1: Why SHOULD the office of county treasurer be abolished?

The office of County Treasurer is an elected office, the only requirements being that the candidate be 18 years of age and a citizen of Texas for 1 year and of his county 6 months. He does not have to have any sort of education in finance or book keeping.

In 1987 the Texas Legislature passed a law requiring any county with a population of over 10,000 to appoint a County Auditor that must show education and experience in public business with many duties duplicating the duties of County Treasurer.

The auditor is appointed by the distric judge's of the county and must prove competence as an accountant before being considered for the position.

§ 84.002. Appointment of County Auditor

  1. In a county with a population of 10,000 or more, the district judges shall appoint a county auditor.
  2. In a county with a population of less than 10,000:
    1. the district judges may appoint a county auditor if the judges determine that the county's financial circumstances warrant the appointment; and
    2. the district judges shall appoint a county auditor if:
      1. the commissioners court finds that a county auditor is necessary to carry out county business and enters an order in its minutes stating the reason for this finding;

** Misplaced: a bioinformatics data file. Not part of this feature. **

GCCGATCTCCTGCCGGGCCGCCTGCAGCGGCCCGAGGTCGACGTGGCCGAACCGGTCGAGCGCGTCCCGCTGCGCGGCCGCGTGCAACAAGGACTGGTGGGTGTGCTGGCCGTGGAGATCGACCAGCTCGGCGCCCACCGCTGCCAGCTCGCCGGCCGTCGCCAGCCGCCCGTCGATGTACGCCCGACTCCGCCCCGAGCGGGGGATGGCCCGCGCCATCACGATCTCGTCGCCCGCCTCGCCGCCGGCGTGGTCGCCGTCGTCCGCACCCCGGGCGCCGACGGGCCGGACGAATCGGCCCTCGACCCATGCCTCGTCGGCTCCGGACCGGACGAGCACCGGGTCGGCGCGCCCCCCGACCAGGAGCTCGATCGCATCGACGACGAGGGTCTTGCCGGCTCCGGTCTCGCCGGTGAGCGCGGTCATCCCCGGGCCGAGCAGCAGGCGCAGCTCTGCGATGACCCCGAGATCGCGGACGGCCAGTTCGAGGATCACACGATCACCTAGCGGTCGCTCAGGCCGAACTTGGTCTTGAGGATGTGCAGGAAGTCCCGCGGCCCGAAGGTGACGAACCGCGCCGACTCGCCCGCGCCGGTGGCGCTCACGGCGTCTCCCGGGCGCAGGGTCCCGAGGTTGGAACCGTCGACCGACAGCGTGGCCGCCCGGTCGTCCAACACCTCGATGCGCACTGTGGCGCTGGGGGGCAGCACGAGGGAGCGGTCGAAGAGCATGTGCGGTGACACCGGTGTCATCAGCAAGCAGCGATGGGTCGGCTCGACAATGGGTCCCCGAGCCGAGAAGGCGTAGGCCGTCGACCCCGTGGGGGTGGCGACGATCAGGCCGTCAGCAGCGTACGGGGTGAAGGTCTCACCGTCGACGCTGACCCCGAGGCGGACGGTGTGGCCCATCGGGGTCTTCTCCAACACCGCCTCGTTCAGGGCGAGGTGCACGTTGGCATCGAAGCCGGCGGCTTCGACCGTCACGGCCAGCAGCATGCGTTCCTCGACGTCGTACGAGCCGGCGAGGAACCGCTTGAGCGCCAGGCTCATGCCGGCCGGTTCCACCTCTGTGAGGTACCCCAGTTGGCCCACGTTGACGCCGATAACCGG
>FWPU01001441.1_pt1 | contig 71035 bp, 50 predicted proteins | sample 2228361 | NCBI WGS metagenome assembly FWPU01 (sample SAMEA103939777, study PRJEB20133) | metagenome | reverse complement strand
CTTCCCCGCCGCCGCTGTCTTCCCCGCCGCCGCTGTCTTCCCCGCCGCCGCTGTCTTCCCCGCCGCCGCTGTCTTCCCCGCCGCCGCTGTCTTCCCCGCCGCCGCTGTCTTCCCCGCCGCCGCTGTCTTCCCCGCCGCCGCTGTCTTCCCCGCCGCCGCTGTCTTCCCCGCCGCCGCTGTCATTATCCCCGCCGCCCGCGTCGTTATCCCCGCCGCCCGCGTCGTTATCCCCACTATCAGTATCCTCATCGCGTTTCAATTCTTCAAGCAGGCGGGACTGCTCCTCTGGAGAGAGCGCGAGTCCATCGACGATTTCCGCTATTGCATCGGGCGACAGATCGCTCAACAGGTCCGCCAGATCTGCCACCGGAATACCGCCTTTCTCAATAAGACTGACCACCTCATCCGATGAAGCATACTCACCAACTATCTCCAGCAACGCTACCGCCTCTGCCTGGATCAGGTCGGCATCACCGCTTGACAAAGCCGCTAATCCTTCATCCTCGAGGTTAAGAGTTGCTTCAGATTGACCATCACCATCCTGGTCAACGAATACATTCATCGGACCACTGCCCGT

2. the order is certified to the district judges; and
      3. the district judges find the reason stated by the commissioners court to be good and sufficient.

Acts 1987, 70th Leg., ch. 149, § 1, eff. Sept. 1, 1987.

§ 84.006. Qualifications

  1. A county auditor must be:
    1. a competent accountant with at least two years' experience in auditing and accounting;
    2. thoroughly competent in public business details; and
    3. a person of unquestionably good moral character and intelligence.
  2. Before making an appointment the district judges shall carefully investigate and consider the person's qualifications.

Acts 1987, 70th Leg., ch. 149, § 1, eff. Sept. 1, 1987. Amended by Acts 1989, 71st Leg., ch. 1, § 11(b), eff. Aug. 28, 1989.

2: How can you maintain accountability if you _don't_ have an elected official handling the accounts?

The books are audited annually by an outside entity as well as by the county.

One argument used by my predecessor was that the Treasurer offered the county a means of checks and balances to which I have two responses.



  1. when the office is abolished the remaining employees and duties be transfered to the Auditors office consolidating and streamlining the financial duties of the county.

    If this solution is not satisfactory to those that would demand these "checks and balances".
  2. The duties and employes may be transfered to the office of County Clerk instead, satisfying the call for a division of the duties to protect the counties interests.

I would also ask what they fear that they need these "checks and balances"? If there is suspicion of abuse by an officer I would suggest these individuals be more vigilante, a watched officer should be less tempted to take advantage. And less officers are far easier to watch, and less of a burden on the county resources.


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